“Change is coming, and we’re the ones driving it.”
This is the note that brings The Great Ace Attorney’s first case to a close, and “change” is exactly what this newly localized legal-dramedy is all about. I was given early hands-on access to The Great Ace Attorney Chronicles on PC, and after spending roughly four-and-a-half hours in its courtroom, I’m here to report my findings.
This first case, the only one I had time to finish, is packed to the brim with drama, intrigue and historical insight during what was, arguably, the most notable period of change in Japan’s history.
The Great Ace Attorney: Adventures, the first game in the duology, introduces us to a new historical setting, the Meiji period of Japan, as the concept of lawyers and courtrooms are first being introduced to the nation. It’s here that we take the reins as bright-eyed law student Ryunosuke Naruhodo, distant ancestor to series protagonist Phoenix Wright.
Across numerous games with multiple protagonists, through crossovers with Marvel, Street Fighter and Professor Layton, The Great Ace Attorney marks the series’ biggest shift to date, hitting ‘reset’ and pushing players into an unfamiliar period with a new cast and new rules.
It’s fitting, then, that all of these aesthetic and gameplay changes are framed within a story that addresses a rapidly changing political landscape. The historical context, in which Japan is forced to adapt to avoid assimilation into the British Empire, is smartly scaled-down and echoed through Ryunosuke’s struggle to adapt in a courtroom that wants him imprisoned. It’s in this smart incorporation of history that The Great Ace Attorney justifies its new setting – this is no gimmick, there are numerous reasons why this is the perfect era for an Ace Attorney game.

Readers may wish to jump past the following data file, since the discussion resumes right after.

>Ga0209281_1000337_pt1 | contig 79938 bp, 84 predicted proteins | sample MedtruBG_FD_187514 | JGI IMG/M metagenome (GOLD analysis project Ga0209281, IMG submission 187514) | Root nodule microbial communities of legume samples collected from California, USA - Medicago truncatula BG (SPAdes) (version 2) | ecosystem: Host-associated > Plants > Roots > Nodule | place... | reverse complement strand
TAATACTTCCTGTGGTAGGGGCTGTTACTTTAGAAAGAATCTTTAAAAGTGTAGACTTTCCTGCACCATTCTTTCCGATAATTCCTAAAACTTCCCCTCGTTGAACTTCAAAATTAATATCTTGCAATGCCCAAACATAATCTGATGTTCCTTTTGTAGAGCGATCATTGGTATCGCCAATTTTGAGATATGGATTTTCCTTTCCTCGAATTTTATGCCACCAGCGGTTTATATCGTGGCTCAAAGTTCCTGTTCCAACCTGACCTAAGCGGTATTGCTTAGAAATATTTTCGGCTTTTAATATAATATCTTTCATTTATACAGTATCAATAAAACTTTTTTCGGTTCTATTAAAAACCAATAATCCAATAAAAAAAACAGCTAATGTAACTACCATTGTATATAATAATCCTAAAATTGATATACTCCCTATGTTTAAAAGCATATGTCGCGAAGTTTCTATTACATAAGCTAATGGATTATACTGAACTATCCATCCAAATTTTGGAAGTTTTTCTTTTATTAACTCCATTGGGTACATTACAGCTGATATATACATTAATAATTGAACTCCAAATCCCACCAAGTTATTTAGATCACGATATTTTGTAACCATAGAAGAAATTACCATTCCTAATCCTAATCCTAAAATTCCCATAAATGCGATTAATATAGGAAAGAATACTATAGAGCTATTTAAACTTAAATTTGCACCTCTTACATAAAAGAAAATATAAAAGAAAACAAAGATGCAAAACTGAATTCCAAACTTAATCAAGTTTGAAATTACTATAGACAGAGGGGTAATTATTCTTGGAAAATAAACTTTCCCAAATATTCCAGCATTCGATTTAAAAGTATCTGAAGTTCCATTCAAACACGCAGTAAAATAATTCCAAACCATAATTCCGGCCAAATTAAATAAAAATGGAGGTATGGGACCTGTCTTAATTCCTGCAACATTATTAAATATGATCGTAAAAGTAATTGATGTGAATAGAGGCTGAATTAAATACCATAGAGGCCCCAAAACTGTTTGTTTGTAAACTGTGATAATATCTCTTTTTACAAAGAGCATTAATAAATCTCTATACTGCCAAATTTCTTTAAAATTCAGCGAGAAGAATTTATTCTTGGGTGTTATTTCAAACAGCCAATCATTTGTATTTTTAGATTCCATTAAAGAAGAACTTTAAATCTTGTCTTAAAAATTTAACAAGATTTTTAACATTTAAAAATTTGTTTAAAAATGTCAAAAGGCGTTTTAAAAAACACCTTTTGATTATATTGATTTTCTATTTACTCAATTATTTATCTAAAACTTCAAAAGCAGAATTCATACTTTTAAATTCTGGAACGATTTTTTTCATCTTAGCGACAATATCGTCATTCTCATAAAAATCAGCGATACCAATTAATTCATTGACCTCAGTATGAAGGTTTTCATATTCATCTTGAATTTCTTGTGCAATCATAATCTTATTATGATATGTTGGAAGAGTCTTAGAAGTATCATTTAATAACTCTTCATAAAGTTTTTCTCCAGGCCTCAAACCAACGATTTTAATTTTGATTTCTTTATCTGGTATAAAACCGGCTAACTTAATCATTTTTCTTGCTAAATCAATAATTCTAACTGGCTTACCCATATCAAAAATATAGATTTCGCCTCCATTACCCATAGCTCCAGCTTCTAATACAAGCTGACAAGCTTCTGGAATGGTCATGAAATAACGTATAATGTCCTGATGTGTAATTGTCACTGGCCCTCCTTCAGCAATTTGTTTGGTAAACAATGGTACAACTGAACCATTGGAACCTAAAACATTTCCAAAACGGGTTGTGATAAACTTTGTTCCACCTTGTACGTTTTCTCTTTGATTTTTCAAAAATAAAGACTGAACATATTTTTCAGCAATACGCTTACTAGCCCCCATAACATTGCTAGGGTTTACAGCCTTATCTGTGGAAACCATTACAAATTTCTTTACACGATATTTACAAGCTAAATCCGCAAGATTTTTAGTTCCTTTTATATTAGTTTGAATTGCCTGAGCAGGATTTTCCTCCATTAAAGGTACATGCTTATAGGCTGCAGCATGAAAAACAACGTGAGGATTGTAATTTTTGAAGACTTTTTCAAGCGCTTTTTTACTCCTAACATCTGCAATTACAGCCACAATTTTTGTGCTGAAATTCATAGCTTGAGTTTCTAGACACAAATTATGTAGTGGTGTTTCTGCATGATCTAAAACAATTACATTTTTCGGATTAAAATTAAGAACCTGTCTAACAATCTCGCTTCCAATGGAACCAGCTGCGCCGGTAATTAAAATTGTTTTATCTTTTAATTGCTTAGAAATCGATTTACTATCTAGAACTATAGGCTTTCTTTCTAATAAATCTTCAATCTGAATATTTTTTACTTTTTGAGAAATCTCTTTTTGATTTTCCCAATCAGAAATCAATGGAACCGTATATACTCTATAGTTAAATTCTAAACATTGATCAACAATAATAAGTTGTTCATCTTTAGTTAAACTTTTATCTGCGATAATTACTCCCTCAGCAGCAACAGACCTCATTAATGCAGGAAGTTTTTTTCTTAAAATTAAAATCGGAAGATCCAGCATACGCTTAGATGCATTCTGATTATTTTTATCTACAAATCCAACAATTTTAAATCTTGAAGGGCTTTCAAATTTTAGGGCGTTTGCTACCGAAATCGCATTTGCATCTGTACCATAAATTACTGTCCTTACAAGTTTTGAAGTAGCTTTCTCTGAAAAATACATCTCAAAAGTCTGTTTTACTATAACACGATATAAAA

Key to the execution of this idea, at least for those of us who don’t speak Japanese, is in the localization. I’m happy to report that, so far, the adaptation to English is packed with charm and reads phenomenally. I can’t speak to its accuracy, since I haven’t played the original release, nor would I be able to understand it, but it’s clear that the localization staff have taken great care in adapting the intricate details of this first case to English.
These localizers don’t have it easy, either. Amidst the labyrinthine details of each case are some major hurdles, particularly those regarding the character of Herlock Sholmes. I’ve yet to meet this legally distinct detective, but part of the reason I’ll be sticking with the PC version is a lingering hope that his name can be corrected through mods.
Even still, the localization effort is commendable – especially considering just how wordy and culturally loaded this game is. Each of these characters are exceptionally well realised – with a particular standout being the hilariously annoying Auchi, an ancestor of the lovably obstinate tutorial prosecutor from previous games.
All in all, The Great Ace Attorney Chronicles is set to be a long and twisting journey, and I look forward to seeing where this story takes me next. The way this first case weaves itself into political history has me hoping that future cases will be just as thoughtfully realised, but something so ambitious sounds nearly impossible to pull off.